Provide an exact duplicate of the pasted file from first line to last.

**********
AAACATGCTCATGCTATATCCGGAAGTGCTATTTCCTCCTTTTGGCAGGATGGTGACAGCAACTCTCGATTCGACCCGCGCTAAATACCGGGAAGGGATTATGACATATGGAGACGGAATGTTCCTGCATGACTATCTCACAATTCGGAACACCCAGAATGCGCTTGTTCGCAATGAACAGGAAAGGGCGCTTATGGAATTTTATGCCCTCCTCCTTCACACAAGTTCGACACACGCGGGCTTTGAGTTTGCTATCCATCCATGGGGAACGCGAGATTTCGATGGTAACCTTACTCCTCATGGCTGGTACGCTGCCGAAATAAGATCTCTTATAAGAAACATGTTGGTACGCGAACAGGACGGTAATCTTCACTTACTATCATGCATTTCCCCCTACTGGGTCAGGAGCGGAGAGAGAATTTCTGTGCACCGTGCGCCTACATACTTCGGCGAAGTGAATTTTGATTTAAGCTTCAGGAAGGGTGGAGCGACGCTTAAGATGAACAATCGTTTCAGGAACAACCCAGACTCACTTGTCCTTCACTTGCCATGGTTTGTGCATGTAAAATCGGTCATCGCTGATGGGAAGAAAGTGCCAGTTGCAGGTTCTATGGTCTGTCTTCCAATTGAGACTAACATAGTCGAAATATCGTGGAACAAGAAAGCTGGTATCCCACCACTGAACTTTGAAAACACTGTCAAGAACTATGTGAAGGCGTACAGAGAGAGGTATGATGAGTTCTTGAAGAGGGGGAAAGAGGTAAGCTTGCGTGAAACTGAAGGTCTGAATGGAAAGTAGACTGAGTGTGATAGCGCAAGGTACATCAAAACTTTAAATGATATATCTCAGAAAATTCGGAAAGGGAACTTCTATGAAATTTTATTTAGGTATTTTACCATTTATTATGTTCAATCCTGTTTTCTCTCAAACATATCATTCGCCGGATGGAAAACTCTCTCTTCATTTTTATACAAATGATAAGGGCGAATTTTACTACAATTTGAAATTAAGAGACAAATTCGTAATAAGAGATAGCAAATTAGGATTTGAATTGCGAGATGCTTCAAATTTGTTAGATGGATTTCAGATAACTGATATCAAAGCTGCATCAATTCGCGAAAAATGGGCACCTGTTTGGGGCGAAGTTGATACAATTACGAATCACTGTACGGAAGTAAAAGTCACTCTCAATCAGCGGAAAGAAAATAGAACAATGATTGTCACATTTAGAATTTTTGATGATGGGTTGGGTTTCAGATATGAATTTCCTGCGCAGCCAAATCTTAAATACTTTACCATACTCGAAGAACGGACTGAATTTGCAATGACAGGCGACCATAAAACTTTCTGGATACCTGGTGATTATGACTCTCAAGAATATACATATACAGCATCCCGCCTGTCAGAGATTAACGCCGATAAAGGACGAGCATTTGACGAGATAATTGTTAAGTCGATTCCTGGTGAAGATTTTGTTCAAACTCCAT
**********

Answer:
AAACATGCTCATGCTATATCCGGAAGTGCTATTTCCTCCTTTTGGCAGGATGGTGACAGCAACTCTCGATTCGACCCGCGCTAAATACCGGGAAGGGATTATGACATATGGAGACGGAATGTTCCTGCATGACTATCTCACAATTCGGAACACCCAGAATGCGCTTGTTCGCAATGAACAGGAAAGGGCGCTTATGGAATTTTATGCCCTCCTCCTTCACACAAGTTCGACACACGCGGGCTTTGAGTTTGCTATCCATCCATGGGGAACGCGAGATTTCGATGGTAACCTTACTCCTCATGGCTGGTACGCTGCCGAAATAAGATCTCTTATAAGAAACATGTTGGTACGCGAACAGGACGGTAATCTTCACTTACTATCATGCATTTCCCCCTACTGGGTCAGGAGCGGAGAGAGAATTTCTGTGCACCGTGCGCCTACATACTTCGGCGAAGTGAATTTTGATTTAAGCTTCAGGAAGGGTGGAGCGACGCTTAAGATGAACAATCGTTTCAGGAACAACCCAGACTCACTTGTCCTTCACTTGCCATGGTTTGTGCATGTAAAATCGGTCATCGCTGATGGGAAGAAAGTGCCAGTTGCAGGTTCTATGGTCTGTCTTCCAATTGAGACTAACATAGTCGAAATATCGTGGAACAAGAAAGCTGGTATCCCACCACTGAACTTTGAAAACACTGTCAAGAACTATGTGAAGGCGTACAGAGAGAGGTATGATGAGTTCTTGAAGAGGGGGAAAGAGGTAAGCTTGCGTGAAACTGAAGGTCTGAATGGAAAGTAGACTGAGTGTGATAGCGCAAGGTACATCAAAACTTTAAATGATATATCTCAGAAAATTCGGAAAGGGAACTTCTATGAAATTTTATTTAGGTATTTTACCATTTATTATGTTCAATCCTGTTTTCTCTCAAACATATCATTCGCCGGATGGAAAACTCTCTCTTCATTTTTATACAAATGATAAGGGCGAATTTTACTACAATTTGAAATTAAGAGACAAATTCGTAATAAGAGATAGCAAATTAGGATTTGAATTGCGAGATGCTTCAAATTTGTTAGATGGATTTCAGATAACTGATATCAAAGCTGCATCAATTCGCGAAAAATGGGCACCTGTTTGGGGCGAAGTTGATACAATTACGAATCACTGTACGGAAGTAAAAGTCACTCTCAATCAGCGGAAAGAAAATAGAACAATGATTGTCACATTTAGAATTTTTGATGATGGGTTGGGTTTCAGATATGAATTTCCTGCGCAGCCAAATCTTAAATACTTTACCATACTCGAAGAACGGACTGAATTTGCAATGACAGGCGACCATAAAACTTTCTGGATACCTGGTGATTATGACTCTCAAGAATATACATATACAGCATCCCGCCTGTCAGAGATTAACGCCGATAAAGGACGAGCATTTGACGAGATAATTGTTAAGTCGATTCCTGGTGAAGATTTTGTTCAAACTCCAT